ECB Should Use QE to Combat Deflation Risk, Says Eichengreen

The European Central Bank should fight the threat of deflation with U.S.-style bond purchases, said U.S economics professor Barry Eichengreen.

“The Europeans have a real deflation problem and the ECB is not on the case,” Eichengreen, a professor at the University of California, Berkeley, said in an interview in Wellington today. “I think they should do a version of quantitative easing that is tailored to European circumstances.”

ECB President Mario Draghi yesterday held the benchmark interest rate at a record-low 0.25 percent and said the bank is “ready and able to act” as it lowered its 2014 inflation forecast to 1.1 percent. The Frankfurt-based ECB aims to keep inflation just below 2 percent.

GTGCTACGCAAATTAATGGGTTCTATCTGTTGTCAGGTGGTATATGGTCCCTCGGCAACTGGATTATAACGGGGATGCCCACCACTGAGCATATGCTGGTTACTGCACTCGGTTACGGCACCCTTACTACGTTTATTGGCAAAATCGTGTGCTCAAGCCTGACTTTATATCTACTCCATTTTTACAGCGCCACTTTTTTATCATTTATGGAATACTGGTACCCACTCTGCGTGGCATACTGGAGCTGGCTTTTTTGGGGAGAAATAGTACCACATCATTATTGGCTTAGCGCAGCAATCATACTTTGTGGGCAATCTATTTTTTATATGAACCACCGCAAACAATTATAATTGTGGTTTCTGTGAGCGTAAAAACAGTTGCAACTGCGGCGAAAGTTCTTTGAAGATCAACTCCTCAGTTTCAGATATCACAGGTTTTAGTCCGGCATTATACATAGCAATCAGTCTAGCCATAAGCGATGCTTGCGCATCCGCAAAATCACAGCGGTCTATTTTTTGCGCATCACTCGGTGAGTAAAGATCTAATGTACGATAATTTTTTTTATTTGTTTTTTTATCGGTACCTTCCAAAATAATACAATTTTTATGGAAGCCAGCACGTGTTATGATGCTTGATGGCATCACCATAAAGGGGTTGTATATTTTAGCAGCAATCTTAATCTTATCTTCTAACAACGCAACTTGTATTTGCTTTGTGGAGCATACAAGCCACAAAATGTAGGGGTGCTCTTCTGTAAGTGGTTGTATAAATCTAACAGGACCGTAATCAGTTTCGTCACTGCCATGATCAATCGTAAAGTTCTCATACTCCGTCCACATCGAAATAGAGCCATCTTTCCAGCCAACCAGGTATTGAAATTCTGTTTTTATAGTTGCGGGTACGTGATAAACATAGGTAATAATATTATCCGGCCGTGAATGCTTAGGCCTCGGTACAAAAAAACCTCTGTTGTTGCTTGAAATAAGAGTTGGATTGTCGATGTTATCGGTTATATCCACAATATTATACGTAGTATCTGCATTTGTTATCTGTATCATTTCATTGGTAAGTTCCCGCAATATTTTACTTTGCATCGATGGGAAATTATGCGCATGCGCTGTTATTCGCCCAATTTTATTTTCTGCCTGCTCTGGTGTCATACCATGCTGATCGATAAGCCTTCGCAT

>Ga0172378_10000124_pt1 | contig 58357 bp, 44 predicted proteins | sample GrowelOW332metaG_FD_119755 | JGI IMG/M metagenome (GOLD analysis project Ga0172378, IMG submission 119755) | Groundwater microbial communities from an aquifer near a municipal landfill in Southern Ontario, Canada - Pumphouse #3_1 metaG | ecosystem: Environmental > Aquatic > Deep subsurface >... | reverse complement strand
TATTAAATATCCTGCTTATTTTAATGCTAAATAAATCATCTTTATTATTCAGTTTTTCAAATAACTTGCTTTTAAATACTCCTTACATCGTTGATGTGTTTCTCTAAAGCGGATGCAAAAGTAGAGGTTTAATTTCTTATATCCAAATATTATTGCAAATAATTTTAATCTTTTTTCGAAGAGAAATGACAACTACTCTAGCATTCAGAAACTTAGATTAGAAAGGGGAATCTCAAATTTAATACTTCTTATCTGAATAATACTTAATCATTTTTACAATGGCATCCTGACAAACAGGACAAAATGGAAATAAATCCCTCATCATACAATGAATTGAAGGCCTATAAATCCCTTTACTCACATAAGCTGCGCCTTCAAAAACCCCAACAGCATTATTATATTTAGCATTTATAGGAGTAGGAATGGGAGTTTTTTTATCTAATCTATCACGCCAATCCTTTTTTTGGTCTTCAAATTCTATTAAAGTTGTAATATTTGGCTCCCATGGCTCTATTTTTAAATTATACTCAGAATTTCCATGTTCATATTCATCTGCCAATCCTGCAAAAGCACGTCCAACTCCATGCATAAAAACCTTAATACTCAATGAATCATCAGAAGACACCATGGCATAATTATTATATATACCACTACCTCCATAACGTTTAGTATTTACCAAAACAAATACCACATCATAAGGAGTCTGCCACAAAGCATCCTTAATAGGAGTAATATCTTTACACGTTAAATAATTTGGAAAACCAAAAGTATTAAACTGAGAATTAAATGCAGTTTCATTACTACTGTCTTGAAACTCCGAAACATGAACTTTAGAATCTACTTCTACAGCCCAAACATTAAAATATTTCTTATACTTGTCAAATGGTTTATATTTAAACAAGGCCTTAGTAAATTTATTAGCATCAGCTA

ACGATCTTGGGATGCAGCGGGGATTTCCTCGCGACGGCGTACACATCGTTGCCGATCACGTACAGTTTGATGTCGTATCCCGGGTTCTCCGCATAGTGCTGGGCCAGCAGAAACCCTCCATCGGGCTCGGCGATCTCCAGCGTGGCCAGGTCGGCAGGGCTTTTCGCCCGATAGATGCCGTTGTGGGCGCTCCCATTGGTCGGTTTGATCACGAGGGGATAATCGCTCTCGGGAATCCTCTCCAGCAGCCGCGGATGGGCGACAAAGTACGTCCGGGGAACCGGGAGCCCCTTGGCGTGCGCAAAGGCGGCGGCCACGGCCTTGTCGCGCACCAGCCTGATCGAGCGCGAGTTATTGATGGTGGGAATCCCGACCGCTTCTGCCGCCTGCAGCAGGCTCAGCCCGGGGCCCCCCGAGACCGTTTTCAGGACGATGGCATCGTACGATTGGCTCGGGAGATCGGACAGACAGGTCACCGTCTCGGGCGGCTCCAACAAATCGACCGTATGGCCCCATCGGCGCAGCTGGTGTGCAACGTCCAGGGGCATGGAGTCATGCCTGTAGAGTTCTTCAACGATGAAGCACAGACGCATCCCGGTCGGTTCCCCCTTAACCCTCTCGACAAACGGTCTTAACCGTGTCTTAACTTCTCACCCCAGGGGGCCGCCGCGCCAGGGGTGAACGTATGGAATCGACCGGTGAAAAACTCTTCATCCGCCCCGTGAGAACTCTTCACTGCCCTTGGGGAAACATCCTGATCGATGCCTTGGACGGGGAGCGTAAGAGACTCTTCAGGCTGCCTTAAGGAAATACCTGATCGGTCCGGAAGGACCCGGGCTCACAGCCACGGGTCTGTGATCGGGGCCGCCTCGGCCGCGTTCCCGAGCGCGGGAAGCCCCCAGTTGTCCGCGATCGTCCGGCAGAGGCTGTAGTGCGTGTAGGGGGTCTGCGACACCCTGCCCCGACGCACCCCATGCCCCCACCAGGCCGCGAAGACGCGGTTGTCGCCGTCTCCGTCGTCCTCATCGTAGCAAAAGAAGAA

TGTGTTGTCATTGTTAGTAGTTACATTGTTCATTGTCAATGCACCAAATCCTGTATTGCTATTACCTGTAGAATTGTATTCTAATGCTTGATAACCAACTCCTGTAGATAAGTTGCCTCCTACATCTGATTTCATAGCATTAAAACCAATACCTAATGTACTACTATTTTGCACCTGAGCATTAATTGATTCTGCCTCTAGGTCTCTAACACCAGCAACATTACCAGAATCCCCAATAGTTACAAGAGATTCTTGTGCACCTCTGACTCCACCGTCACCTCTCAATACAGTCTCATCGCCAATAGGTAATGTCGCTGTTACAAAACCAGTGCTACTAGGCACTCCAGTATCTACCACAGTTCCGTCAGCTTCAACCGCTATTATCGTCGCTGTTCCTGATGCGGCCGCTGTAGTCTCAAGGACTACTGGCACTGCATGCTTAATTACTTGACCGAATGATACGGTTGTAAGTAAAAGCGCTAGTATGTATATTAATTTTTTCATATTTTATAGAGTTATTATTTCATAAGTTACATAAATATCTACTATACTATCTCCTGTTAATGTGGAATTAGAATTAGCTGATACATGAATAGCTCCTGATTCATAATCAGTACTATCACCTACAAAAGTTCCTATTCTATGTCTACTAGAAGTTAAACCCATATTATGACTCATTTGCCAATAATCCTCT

The euro-area year-on-year inflation rate was 0.7 percent in October, and Eichengreen noted that producer prices dropped 1.4 percent that month from a year earlier.

“That hasn’t fed through into the consumer price index yet,” he said. “It could feed through and bring that tepid inflation rate down still further.”

Eichengreen said the ECB should copy both the U.S. Federal Reserve and the Bank of England. It should follow the Fed in buying government bonds, while emulating the BoE’s program of encouraging banks to lend to small and medium-sized businesses.

“Inject the money into the banks, give the banks incentives to lend it,” he said. “That could make a difference. Some U.S.-style QE married with funding for lending.”

Most forecasters are too optimistic about Europe, Eichengreen said.

“The Europeans have put the acute financial crisis behind them, but they’re going to have more troubles next year,” he said. “They will have a political crisis in Greece, they are going to have more bumps along the road to banking union. So I think everybody is over-optimistic about Europe.”

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